However, any attempt to completely exclude a country as large as Russia from globalisation, especially given its position in a number of sectors of international trade and the transport and logistics system of Eurasia, can lead to fundamental changes. It cannot be ruled out that the consequences of these changes will be so severe that they will require Central Asian governments to rethink projects and plans that just recently seemed to make the most sense from the point of view of market logic.
In the political field, we can now count on the fact that the Ukraine drama experienced by the European part of former USSR will become a factor in the temporary or permanent consolidation of political regimes in the countries of Central Asia. The tragic fate of Ukraine only emphasises the importance of a consistent policy of state building, taking into account the geopolitical situation, and now all countries in the region have demonstrated a high degree of understanding of this reality. At the same time, we cannot rule out that the accumulated internal structural problems could still come to the surface and sooner or later lead to a repetition of situations similar to the dramatic events in Kazakhstan. The state was on the brink of an abyss and only the decisive actions of its leadership and CSTO assistance prevented Kazakh society from sliding into the abyss of civil war.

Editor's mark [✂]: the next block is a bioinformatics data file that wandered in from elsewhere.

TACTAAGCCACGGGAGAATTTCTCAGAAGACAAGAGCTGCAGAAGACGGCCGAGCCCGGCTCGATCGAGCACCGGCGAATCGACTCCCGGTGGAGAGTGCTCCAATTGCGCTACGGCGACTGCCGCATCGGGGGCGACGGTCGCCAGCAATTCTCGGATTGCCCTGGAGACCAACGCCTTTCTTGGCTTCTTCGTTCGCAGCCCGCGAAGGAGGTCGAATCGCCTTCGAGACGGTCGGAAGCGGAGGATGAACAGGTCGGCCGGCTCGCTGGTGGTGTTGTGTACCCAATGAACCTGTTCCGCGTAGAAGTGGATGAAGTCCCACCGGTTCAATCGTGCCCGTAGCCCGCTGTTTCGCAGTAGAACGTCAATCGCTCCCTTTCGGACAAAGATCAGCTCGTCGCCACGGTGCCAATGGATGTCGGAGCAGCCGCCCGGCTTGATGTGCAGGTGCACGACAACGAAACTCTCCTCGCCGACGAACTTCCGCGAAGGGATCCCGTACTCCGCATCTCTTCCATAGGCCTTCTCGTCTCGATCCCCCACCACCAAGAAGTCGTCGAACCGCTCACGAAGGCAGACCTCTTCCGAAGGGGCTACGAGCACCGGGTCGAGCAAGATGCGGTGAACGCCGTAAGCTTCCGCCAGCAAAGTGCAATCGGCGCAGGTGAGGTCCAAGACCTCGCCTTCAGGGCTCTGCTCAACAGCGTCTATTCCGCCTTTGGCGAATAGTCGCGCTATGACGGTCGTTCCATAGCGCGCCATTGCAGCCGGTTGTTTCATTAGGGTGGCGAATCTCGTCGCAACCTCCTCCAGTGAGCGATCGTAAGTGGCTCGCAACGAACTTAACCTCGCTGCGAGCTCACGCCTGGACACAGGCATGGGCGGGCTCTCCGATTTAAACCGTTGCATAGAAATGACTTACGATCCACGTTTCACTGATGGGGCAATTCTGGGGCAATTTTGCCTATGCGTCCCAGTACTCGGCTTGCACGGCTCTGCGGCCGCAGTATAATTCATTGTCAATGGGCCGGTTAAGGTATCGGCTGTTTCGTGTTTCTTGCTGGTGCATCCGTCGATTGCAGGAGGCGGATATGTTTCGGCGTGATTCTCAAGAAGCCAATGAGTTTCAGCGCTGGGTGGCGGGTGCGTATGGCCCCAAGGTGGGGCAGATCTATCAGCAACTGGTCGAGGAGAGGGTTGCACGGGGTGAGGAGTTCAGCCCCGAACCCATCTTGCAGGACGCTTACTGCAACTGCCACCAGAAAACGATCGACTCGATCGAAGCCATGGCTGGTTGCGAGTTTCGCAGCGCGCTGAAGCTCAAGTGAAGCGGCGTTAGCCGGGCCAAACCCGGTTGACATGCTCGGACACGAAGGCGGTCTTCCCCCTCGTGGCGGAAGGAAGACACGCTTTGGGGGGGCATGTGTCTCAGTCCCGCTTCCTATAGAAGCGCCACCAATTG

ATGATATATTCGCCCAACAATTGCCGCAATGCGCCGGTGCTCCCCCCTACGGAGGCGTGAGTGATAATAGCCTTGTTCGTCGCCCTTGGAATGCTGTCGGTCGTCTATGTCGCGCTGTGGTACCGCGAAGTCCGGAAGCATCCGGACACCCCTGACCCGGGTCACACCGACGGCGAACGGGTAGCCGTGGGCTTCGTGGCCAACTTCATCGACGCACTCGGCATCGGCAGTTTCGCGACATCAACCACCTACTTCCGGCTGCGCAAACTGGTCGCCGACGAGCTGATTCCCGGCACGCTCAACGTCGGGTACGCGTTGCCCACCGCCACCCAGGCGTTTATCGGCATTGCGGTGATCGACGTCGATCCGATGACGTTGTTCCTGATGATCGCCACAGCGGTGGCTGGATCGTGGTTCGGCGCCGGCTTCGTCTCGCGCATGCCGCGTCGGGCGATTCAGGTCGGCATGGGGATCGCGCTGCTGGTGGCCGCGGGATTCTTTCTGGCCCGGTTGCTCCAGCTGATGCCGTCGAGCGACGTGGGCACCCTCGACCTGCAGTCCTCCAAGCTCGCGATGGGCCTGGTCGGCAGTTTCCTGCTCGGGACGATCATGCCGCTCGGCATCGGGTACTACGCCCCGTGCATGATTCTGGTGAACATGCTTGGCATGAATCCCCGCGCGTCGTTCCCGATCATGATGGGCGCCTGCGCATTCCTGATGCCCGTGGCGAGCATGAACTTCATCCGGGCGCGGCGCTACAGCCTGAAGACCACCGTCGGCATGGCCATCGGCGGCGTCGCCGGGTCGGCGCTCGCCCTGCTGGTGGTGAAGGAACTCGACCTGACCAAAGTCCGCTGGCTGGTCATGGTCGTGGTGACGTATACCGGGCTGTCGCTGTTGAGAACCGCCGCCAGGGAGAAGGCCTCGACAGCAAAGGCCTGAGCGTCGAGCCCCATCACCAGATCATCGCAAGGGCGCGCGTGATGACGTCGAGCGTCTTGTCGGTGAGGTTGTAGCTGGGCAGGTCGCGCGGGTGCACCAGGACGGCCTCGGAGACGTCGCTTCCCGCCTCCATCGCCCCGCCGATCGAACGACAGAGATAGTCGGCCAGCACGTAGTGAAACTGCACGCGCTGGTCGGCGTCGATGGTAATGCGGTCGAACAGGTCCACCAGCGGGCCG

The Collective Security Treaty Organisation, as well as bilateral relations between Russia and Uzbekistan, have continued to play a central role in the ability of the countries of the region to repel external and internal terrorist and military threats. In this regard, the crisis in Europe has not led to significant changes, and the future is unlikely to have any serious impact on the overall balance of power. Russia and China remain the main powers driving foreign and security policy for the states of Central Asia. For the United States, this region is of interest only from the point of view of diplomatic interaction with Moscow and Beijing. In this regard, we can expect, in the medium term, an intensification of US attempts to undermine stability in the countries of Central Asia, possibly with Washington’s traditional reliance on the most radical religious elements. Summing up, we can admit that in terms of Russian foreign relations, the countries of Central Asia remain the most stable in the former USSR. There is no state or association for which the fight against Russian interests would be a central foreign policy strategy. Potential challenges and threats to stability are primarily related to internal factors, and only the interaction between Russia, China and the states of Central Asia determines how dangerous these challenges and threats may turn out to be in the coming years.